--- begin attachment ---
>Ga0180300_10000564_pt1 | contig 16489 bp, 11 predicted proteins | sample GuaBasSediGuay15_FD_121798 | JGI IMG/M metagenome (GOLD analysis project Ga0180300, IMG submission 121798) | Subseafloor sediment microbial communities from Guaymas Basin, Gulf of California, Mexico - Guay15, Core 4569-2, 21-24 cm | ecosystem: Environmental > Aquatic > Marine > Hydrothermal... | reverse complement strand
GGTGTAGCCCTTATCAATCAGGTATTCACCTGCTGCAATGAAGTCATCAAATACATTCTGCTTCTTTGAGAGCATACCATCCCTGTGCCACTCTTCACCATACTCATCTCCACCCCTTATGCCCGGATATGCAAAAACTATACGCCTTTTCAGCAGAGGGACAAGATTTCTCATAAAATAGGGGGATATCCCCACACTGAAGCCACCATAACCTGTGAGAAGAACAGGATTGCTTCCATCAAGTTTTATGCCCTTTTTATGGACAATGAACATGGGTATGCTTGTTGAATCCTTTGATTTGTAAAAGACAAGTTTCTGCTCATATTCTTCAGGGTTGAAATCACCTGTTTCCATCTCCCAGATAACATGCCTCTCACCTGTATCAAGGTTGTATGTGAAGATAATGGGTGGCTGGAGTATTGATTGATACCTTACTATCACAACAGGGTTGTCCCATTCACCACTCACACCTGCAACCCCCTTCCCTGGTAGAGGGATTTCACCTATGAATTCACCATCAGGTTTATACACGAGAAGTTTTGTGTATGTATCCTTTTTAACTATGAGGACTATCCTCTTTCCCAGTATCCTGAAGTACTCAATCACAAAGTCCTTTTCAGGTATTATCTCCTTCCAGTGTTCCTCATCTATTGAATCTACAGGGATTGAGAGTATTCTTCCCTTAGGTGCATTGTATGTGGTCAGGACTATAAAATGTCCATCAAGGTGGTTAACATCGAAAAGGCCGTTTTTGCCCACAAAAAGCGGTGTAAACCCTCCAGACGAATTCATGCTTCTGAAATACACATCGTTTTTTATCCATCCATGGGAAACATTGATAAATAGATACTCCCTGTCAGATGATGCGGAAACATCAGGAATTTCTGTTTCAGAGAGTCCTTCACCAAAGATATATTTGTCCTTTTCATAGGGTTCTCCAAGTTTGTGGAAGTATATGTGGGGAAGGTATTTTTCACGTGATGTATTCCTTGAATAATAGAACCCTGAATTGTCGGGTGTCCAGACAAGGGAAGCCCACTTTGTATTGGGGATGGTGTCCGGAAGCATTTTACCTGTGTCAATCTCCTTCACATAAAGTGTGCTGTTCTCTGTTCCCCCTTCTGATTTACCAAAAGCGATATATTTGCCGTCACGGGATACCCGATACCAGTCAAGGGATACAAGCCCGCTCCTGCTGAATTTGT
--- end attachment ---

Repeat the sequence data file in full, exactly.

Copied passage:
>Ga0180300_10000564_pt1 | contig 16489 bp, 11 predicted proteins | sample GuaBasSediGuay15_FD_121798 | JGI IMG/M metagenome (GOLD analysis project Ga0180300, IMG submission 121798) | Subseafloor sediment microbial communities from Guaymas Basin, Gulf of California, Mexico - Guay15, Core 4569-2, 21-24 cm | ecosystem: Environmental > Aquatic > Marine > Hydrothermal... | reverse complement strand
GGTGTAGCCCTTATCAATCAGGTATTCACCTGCTGCAATGAAGTCATCAAATACATTCTGCTTCTTTGAGAGCATACCATCCCTGTGCCACTCTTCACCATACTCATCTCCACCCCTTATGCCCGGATATGCAAAAACTATACGCCTTTTCAGCAGAGGGACAAGATTTCTCATAAAATAGGGGGATATCCCCACACTGAAGCCACCATAACCTGTGAGAAGAACAGGATTGCTTCCATCAAGTTTTATGCCCTTTTTATGGACAATGAACATGGGTATGCTTGTTGAATCCTTTGATTTGTAAAAGACAAGTTTCTGCTCATATTCTTCAGGGTTGAAATCACCTGTTTCCATCTCCCAGATAACATGCCTCTCACCTGTATCAAGGTTGTATGTGAAGATAATGGGTGGCTGGAGTATTGATTGATACCTTACTATCACAACAGGGTTGTCCCATTCACCACTCACACCTGCAACCCCCTTCCCTGGTAGAGGGATTTCACCTATGAATTCACCATCAGGTTTATACACGAGAAGTTTTGTGTATGTATCCTTTTTAACTATGAGGACTATCCTCTTTCCCAGTATCCTGAAGTACTCAATCACAAAGTCCTTTTCAGGTATTATCTCCTTCCAGTGTTCCTCATCTATTGAATCTACAGGGATTGAGAGTATTCTTCCCTTAGGTGCATTGTATGTGGTCAGGACTATAAAATGTCCATCAAGGTGGTTAACATCGAAAAGGCCGTTTTTGCCCACAAAAAGCGGTGTAAACCCTCCAGACGAATTCATGCTTCTGAAATACACATCGTTTTTTATCCATCCATGGGAAACATTGATAAATAGATACTCCCTGTCAGATGATGCGGAAACATCAGGAATTTCTGTTTCAGAGAGTCCTTCACCAAAGATATATTTGTCCTTTTCATAGGGTTCTCCAAGTTTGTGGAAGTATATGTGGGGAAGGTATTTTTCACGTGATGTATTCCTTGAATAATAGAACCCTGAATTGTCGGGTGTCCAGACAAGGGAAGCCCACTTTGTATTGGGGATGGTGTCCGGAAGCATTTTACCTGTGTCAATCTCCTTCACATAAAGTGTGCTGTTCTCTGTTCCCCCTTCTGATTTACCAAAAGCGATATATTTGCCGTCACGGGATACCCGATACCAGTCAAGGGATACAAGCCCGCTCCTGCTGAATTTGT